3D as a universally-accepted communications tool? That’s been the stated goal of CAD and PLM vendor Dassault Systems and one it’s been hammering away on the last few months.
Along with its usual work providing tools for the high-end engineering sandbox, Dassault has been launching a steady stream of products and forging partnerships to make 3D an accessible and understandable way for the mainstream to communicate, cultivate product ideas as well as trade IP assets. The latest in Dassault’s efforts is 3DVIA, a destination site where companies will be able to create and initiate 3D online experiences to “improve our living spaces and the products we use daily,” explained Dassault CEO Bernard Charles, in a press release.
The first 3DVIA services, which will be made available later this year, will empower both the professional and consumer communities to invent and create objects in 3D, share them and facilitate a host of interactive experiences in the medium. As one of its first forays, Dassault is touting SupplierSource, a professional online community that connects designers and suppliers, helping suppliers generate leads and promote products, while allowing engineers to find new suppliers and streamline the RFQ process.
Dassault also announced several partnerships related to 3DVIA. It’s teamed up with REALVIZ and Allegorithmic which will integrate their respective 3D image-based modeling software and texturing capabilities into the environment to facilitate the creation of lifelike environments and experiences. The company also expanded its partnership with Microsoft to integrate its exact 3D modeling capabilities with Microsoft’s Virtual Earth integrated 3D imagery and mapping services for professionals.
Finally, Dassault also took steps to push its vision of 3D beyond engineering to the marketing world. The company teamed up with the France-based Publicis Groupe advertising and media conglomerate to create 3dswym, a joint venture company that will offer a collaborative Web-based platform that leverages 3D to allow marketers to engage customers in an interactive experience at the earliest stages of the product creation process.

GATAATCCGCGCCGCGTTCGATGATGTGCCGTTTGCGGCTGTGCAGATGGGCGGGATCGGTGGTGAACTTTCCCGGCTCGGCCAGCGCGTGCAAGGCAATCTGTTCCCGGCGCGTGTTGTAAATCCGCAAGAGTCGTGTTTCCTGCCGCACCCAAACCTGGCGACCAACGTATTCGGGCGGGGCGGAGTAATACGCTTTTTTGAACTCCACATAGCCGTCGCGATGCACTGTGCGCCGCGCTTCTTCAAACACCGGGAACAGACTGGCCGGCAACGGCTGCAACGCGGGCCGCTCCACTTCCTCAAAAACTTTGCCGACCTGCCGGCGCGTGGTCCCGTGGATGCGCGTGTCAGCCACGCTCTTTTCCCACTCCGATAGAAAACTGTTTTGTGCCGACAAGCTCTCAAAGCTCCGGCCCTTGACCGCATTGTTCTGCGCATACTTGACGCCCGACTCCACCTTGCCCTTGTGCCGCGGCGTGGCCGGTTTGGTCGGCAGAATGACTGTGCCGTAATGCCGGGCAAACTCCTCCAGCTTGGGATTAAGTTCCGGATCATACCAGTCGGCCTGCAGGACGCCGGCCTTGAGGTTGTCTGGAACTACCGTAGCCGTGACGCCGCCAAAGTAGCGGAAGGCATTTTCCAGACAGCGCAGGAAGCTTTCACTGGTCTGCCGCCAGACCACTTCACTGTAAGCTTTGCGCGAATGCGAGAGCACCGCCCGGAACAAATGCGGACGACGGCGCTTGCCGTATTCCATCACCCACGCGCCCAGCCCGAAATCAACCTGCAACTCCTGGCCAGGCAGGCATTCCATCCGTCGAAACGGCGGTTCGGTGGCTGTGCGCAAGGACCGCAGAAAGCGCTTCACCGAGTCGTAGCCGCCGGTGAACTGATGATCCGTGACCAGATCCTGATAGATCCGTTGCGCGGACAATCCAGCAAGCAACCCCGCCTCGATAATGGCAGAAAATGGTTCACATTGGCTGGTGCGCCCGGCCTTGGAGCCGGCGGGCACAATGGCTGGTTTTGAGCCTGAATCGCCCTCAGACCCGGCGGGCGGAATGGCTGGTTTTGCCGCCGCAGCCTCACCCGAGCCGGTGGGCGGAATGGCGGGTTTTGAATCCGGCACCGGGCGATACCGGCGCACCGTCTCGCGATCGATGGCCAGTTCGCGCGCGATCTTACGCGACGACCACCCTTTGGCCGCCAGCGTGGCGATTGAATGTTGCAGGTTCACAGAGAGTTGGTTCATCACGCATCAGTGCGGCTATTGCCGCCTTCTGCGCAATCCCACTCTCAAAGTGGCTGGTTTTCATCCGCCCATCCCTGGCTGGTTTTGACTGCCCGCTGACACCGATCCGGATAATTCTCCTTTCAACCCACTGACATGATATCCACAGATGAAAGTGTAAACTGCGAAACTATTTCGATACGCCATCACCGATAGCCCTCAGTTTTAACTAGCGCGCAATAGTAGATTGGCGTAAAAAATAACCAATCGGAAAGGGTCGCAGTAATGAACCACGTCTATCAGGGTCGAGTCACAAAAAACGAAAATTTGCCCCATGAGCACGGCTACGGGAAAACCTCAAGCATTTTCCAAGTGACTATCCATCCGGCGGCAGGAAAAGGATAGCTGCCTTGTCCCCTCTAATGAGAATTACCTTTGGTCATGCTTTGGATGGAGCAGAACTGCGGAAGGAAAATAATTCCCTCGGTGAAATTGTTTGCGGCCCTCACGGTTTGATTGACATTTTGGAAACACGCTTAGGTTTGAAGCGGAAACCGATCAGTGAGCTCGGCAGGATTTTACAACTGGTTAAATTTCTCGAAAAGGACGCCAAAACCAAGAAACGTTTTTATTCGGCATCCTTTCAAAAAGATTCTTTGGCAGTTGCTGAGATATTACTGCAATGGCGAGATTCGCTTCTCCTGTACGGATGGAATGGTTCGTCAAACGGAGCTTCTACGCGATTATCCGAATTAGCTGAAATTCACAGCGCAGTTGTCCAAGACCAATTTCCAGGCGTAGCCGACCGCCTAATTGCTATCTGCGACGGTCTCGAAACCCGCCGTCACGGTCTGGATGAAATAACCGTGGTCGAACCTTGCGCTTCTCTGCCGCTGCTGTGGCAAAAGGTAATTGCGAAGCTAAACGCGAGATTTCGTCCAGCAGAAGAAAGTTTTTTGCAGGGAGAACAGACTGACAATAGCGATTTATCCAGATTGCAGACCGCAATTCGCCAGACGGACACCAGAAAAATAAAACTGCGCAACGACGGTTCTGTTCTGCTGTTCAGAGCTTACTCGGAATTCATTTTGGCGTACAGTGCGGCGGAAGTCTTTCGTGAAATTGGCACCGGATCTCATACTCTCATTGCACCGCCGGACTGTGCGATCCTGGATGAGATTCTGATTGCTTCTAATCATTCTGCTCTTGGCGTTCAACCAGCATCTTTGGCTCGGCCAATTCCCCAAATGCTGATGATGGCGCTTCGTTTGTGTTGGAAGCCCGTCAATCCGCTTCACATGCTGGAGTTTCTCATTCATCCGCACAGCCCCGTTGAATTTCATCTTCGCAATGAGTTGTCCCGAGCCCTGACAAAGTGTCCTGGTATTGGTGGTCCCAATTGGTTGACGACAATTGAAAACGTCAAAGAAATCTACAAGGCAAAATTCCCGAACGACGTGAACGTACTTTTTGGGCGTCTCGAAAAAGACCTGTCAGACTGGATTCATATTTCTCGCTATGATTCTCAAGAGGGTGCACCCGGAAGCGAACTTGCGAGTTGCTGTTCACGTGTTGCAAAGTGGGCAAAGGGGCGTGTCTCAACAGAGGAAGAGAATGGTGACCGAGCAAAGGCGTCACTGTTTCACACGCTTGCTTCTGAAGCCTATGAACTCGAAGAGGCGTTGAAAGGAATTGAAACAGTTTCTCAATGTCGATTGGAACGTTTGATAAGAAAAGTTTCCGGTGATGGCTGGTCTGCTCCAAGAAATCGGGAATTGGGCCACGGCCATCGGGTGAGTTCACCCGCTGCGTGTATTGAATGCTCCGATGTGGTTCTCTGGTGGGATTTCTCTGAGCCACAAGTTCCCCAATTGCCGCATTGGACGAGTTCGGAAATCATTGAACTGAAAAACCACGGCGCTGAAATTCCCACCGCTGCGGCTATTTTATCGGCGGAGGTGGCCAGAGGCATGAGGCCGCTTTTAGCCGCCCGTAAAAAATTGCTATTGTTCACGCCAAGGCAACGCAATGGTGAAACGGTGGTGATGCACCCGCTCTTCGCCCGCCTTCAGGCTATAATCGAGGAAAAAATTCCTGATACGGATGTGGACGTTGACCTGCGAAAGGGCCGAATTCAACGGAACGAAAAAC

Are they robots or androids? We're not exactly sure. Each talking, gesturing Geminoid looks exactly like a real individual, starting with their creator, professor Hiroshi Ishiguro of Osaka University in Japan.
Truchard will be presented the award at the 2014 Golden Mousetrap Awards ceremony during the co-located events Pacific Design & Manufacturing, MD&M West, WestPack, PLASTEC West, Electronics West, ATX West, and AeroCon.
For industrial control applications, or even a simple assembly line, that machine can go almost 24/7 without a break. But what happens when the task is a little more complex? That’s where the “smart” machine would come in. The smart machine is one that has some simple (or complex in some cases) processing capability to be able to adapt to changing conditions. Such machines are suited for a host of applications, including automotive, aerospace, defense, medical, computers and electronics, telecommunications, consumer goods, and so on. This discussion will examine what’s possible with smart machines, and what tradeoffs need to be made to implement such a solution.